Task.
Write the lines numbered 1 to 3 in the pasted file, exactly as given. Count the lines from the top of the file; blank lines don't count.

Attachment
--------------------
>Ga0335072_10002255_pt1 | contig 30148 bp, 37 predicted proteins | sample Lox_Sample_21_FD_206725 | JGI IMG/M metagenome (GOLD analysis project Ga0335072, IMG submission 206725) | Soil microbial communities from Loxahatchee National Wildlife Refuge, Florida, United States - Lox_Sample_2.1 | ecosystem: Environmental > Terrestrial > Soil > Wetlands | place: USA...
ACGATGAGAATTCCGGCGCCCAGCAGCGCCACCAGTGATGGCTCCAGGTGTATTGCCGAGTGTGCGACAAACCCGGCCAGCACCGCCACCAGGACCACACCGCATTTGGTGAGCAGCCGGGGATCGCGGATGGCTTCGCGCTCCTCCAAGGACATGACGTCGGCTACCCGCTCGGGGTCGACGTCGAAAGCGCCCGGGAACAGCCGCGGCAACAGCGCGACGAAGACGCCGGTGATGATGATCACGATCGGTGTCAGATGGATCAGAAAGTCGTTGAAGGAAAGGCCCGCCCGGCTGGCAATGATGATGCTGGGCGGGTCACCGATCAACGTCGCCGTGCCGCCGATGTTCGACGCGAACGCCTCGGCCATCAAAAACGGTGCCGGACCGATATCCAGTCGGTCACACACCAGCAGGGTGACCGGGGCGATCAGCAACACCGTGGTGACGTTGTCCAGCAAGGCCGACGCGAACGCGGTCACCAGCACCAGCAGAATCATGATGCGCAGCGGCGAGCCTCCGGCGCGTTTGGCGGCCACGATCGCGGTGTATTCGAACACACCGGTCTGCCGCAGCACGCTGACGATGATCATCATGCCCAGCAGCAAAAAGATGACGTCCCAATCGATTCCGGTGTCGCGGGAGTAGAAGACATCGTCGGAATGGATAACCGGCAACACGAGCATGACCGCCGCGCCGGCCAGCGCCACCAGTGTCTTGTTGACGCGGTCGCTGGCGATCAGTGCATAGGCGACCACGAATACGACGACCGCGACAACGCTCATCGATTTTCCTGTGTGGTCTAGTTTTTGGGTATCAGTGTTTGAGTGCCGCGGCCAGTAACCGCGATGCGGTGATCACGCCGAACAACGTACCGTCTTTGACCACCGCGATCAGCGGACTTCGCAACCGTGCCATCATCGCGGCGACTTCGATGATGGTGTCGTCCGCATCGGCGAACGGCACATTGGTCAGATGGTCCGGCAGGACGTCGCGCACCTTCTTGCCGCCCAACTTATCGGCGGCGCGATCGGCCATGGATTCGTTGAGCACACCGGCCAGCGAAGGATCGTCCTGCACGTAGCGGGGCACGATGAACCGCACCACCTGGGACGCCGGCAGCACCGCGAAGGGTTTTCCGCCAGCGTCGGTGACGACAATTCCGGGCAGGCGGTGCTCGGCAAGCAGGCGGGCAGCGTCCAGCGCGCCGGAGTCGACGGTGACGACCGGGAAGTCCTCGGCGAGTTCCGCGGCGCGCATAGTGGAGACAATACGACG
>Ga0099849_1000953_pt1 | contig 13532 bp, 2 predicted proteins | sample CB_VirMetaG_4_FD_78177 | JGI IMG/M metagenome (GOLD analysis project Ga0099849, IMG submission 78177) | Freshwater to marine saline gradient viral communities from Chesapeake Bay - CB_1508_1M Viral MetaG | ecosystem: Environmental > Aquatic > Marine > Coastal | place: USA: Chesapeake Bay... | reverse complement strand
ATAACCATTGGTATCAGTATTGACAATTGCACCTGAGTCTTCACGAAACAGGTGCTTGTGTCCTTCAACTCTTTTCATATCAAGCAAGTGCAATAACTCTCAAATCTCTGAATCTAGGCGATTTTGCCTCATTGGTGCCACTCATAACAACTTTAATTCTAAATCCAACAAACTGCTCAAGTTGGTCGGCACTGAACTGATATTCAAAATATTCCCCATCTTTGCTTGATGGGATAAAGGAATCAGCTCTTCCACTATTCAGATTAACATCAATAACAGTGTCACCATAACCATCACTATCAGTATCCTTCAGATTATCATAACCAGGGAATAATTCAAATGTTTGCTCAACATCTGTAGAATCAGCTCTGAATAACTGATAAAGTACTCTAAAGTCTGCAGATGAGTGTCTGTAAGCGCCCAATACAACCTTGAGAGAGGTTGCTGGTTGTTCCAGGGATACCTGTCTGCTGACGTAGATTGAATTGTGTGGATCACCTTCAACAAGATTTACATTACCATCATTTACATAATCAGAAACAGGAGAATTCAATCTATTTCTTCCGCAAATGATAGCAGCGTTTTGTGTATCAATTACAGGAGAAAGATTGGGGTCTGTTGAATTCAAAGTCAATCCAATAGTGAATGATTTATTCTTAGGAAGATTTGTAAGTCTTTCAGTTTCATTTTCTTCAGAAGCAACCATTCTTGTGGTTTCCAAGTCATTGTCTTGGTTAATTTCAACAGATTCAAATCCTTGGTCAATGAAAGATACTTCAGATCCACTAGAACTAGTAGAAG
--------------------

>Ga0335072_10002255_pt1 | contig 30148 bp, 37 predicted proteins | sample Lox_Sample_21_FD_206725 | JGI IMG/M metagenome (GOLD analysis project Ga0335072, IMG submission 206725) | Soil microbial communities from Loxahatchee National Wildlife Refuge, Florida, United States - Lox_Sample_2.1 | ecosystem: Environmental > Terrestrial > Soil > Wetlands | place: USA...
ACGATGAGAATTCCGGCGCCCAGCAGCGCCACCAGTGATGGCTCCAGGTGTATTGCCGAGTGTGCGACAAACCCGGCCAGCACCGCCACCAGGACCACACCGCATTTGGTGAGCAGCCGGGGATCGCGGATGGCTTCGCGCTCCTCCAAGGACATGACGTCGGCTACCCGCTCGGGGTCGACGTCGAAAGCGCCCGGGAACAGCCGCGGCAACAGCGCGACGAAGACGCCGGTGATGATGATCACGATCGGTGTCAGATGGATCAGAAAGTCGTTGAAGGAAAGGCCCGCCCGGCTGGCAATGATGATGCTGGGCGGGTCACCGATCAACGTCGCCGTGCCGCCGATGTTCGACGCGAACGCCTCGGCCATCAAAAACGGTGCCGGACCGATATCCAGTCGGTCACACACCAGCAGGGTGACCGGGGCGATCAGCAACACCGTGGTGACGTTGTCCAGCAAGGCCGACGCGAACGCGGTCACCAGCACCAGCAGAATCATGATGCGCAGCGGCGAGCCTCCGGCGCGTTTGGCGGCCACGATCGCGGTGTATTCGAACACACCGGTCTGCCGCAGCACGCTGACGATGATCATCATGCCCAGCAGCAAAAAGATGACGTCCCAATCGATTCCGGTGTCGCGGGAGTAGAAGACATCGTCGGAATGGATAACCGGCAACACGAGCATGACCGCCGCGCCGGCCAGCGCCACCAGTGTCTTGTTGACGCGGTCGCTGGCGATCAGTGCATAGGCGACCACGAATACGACGACCGCGACAACGCTCATCGATTTTCCTGTGTGGTCTAGTTTTTGGGTATCAGTGTTTGAGTGCCGCGGCCAGTAACCGCGATGCGGTGATCACGCCGAACAACGTACCGTCTTTGACCACCGCGATCAGCGGACTTCGCAACCGTGCCATCATCGCGGCGACTTCGATGATGGTGTCGTCCGCATCGGCGAACGGCACATTGGTCAGATGGTCCGGCAGGACGTCGCGCACCTTCTTGCCGCCCAACTTATCGGCGGCGCGATCGGCCATGGATTCGTTGAGCACACCGGCCAGCGAAGGATCGTCCTGCACGTAGCGGGGCACGATGAACCGCACCACCTGGGACGCCGGCAGCACCGCGAAGGGTTTTCCGCCAGCGTCGGTGACGACAATTCCGGGCAGGCGGTGCTCGGCAAGCAGGCGGGCAGCGTCCAGCGCGCCGGAGTCGACGGTGACGACCGGGAAGTCCTCGGCGAGTTCCGCGGCGCGCATAGTGGAGACAATACGACG
>Ga0099849_1000953_pt1 | contig 13532 bp, 2 predicted proteins | sample CB_VirMetaG_4_FD_78177 | JGI IMG/M metagenome (GOLD analysis project Ga0099849, IMG submission 78177) | Freshwater to marine saline gradient viral communities from Chesapeake Bay - CB_1508_1M Viral MetaG | ecosystem: Environmental > Aquatic > Marine > Coastal | place: USA: Chesapeake Bay... | reverse complement strand